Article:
Cells were collected from both the floating media and the attached monolayer cell culture. The medium containing the floating cells was centrifuged to harvest the cells, and the attached cells were collected after treatment with 0.05% trypsin. The cells from both groups were fixed in 90% ethanol. After overnight fixation at 4° C., cells were incubated at 37° C. for 20 minutes in PBS containing 50 μg/ml of RNAase and 20 μg/ml propidium iodide (Crissman et al., Cytometry 3: 84-90, 1982). Flow cytometry was performed on a FACScan equipped with pulse processing electronics (BD Biosciences, San Jose, Calif.). Minimums of 15,000 cells were analyzed.
Two distinct populations were observed by this method.
Generally, about 10 mgs of cartilage taken from a biopsy can provide an average of about 200 to 250,000 chondrocytes. Approximately 250 million chondrocytes are sufficient to reengineer a tissue the size of an ear. The chondrocytes can be passaged repeatedly and treated with growth factors to improve yield. Using the method applied in this study, after two passages, the average yield from the initial cell number expanded to approximately 130 million. An additional 30-40 million cells was harvested by using the decanted media and these cells also resulted in the formation of cartilage when implanted in vivo. Even after the original cells were implanted, the repeated decanting process continued to provide further multiplication and in vitro growth. Cells obtained in this way could be used for future implantation in the same patient from which they were initially harvested. The initial small number of chondrocytes (300,000) was successfully expanded to about 200 million in six weeks using the same technique.
The small floating cells in the decanted media appeared by phase microscopy to be very similar to the spore-like cells previously described (Vacanti et al., J. Cell Biochem. 80:455-460, 2001). Flow cytometry, successfully used in previous studies of chondrocytes (Kamil et al., Tissue Engineering 7:81-88, 2002; Kreicbergs et al., Cancer 50:577-583; Alho et al., J. Bone Joint Surg. Am. 65: 779-85), and the microscopic examination performed on the decanted media showed the majority of the floating structures to be much smaller than normal adult chondrocytes. Both normal sized mature chondrocytes and smaller floating structures were detected in the media after staining the cells with potassium iodide before performing the flow cytometric studies. Debris and dead cells (also present in the decanted media) stained, but both smaller structures and larger cells did not take up the potassium iodide, identifying two populations of viable cells.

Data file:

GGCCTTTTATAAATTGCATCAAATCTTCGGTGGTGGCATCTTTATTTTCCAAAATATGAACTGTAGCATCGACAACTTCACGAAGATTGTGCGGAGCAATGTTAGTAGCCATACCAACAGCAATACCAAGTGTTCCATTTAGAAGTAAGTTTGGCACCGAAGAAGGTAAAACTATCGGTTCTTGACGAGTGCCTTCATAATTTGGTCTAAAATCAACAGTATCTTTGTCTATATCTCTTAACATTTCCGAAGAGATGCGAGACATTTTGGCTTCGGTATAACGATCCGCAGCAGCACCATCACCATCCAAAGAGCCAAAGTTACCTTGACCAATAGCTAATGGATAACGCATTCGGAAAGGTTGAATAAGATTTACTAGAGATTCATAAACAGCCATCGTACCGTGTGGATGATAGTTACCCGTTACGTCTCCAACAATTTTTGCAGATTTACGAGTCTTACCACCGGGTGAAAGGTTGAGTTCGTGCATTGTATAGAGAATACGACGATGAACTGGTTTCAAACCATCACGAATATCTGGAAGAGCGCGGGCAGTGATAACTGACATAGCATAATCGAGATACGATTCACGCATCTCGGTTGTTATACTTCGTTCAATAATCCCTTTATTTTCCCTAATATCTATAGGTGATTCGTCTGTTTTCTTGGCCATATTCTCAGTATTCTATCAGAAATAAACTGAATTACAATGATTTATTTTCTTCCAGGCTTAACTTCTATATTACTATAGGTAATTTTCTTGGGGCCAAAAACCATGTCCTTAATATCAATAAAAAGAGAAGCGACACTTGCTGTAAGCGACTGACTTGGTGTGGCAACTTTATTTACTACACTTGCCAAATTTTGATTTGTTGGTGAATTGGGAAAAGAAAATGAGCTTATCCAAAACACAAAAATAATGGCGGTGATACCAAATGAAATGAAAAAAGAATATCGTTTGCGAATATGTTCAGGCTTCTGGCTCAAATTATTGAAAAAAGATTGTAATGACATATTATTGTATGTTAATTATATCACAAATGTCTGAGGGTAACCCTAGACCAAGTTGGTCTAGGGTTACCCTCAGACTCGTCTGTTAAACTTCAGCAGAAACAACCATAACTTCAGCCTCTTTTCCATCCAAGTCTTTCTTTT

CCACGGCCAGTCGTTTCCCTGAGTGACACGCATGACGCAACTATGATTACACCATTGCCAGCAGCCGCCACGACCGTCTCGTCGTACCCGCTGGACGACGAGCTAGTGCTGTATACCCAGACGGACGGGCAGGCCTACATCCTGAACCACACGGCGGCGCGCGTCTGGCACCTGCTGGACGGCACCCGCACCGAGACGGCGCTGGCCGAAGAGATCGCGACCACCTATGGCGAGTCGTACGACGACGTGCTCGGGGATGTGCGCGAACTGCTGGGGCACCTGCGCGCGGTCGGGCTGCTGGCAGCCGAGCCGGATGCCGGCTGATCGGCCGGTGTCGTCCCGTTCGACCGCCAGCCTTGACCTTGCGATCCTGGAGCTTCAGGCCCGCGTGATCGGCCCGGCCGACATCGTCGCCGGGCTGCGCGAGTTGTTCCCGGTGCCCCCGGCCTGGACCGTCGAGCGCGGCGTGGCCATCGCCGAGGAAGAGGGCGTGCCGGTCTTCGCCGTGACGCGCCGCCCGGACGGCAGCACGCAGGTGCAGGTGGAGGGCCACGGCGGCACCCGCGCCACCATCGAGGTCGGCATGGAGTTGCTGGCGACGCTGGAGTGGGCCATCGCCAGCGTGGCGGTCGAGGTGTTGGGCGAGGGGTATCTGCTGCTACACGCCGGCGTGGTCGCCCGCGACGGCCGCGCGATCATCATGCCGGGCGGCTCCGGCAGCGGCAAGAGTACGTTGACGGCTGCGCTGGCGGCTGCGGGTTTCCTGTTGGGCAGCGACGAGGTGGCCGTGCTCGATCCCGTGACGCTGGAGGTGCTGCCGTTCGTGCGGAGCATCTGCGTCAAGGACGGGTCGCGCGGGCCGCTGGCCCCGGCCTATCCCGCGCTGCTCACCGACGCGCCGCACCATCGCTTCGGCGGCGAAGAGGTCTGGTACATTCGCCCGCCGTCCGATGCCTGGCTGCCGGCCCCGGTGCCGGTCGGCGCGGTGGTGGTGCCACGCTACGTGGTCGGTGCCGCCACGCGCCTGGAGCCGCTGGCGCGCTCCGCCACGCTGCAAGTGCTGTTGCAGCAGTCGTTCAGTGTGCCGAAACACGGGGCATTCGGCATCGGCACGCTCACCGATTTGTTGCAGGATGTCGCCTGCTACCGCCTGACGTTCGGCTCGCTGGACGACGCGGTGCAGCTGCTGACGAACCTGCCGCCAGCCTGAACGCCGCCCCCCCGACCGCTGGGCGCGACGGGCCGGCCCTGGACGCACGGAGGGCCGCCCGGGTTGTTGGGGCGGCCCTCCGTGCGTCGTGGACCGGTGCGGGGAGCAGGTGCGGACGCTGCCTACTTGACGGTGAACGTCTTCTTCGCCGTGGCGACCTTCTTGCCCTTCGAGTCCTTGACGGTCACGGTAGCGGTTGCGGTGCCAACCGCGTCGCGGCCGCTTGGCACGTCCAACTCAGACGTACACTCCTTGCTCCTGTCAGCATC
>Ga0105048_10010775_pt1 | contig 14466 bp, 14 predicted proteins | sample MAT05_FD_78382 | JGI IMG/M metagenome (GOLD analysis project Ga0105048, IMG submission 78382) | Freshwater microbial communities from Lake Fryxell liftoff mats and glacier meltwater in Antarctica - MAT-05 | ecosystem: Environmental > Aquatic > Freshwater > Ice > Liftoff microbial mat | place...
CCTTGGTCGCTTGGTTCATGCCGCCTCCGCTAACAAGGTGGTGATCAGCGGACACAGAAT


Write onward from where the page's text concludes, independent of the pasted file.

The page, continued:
The tissue generated from Group B (floating) cells was more characteristic of embryonic or immature cartilage than Group A cells even though both were harvested after 8 weeks of implantation. The continuous growth of the cells in vitro can be useful clinically to enhance the number of chondrocytes available from a small specimen before implantation. The biological matrix is the mixture of cells and cellular debris extracted, e.g., by centrifugation or filtration, from either or both Groups A and B.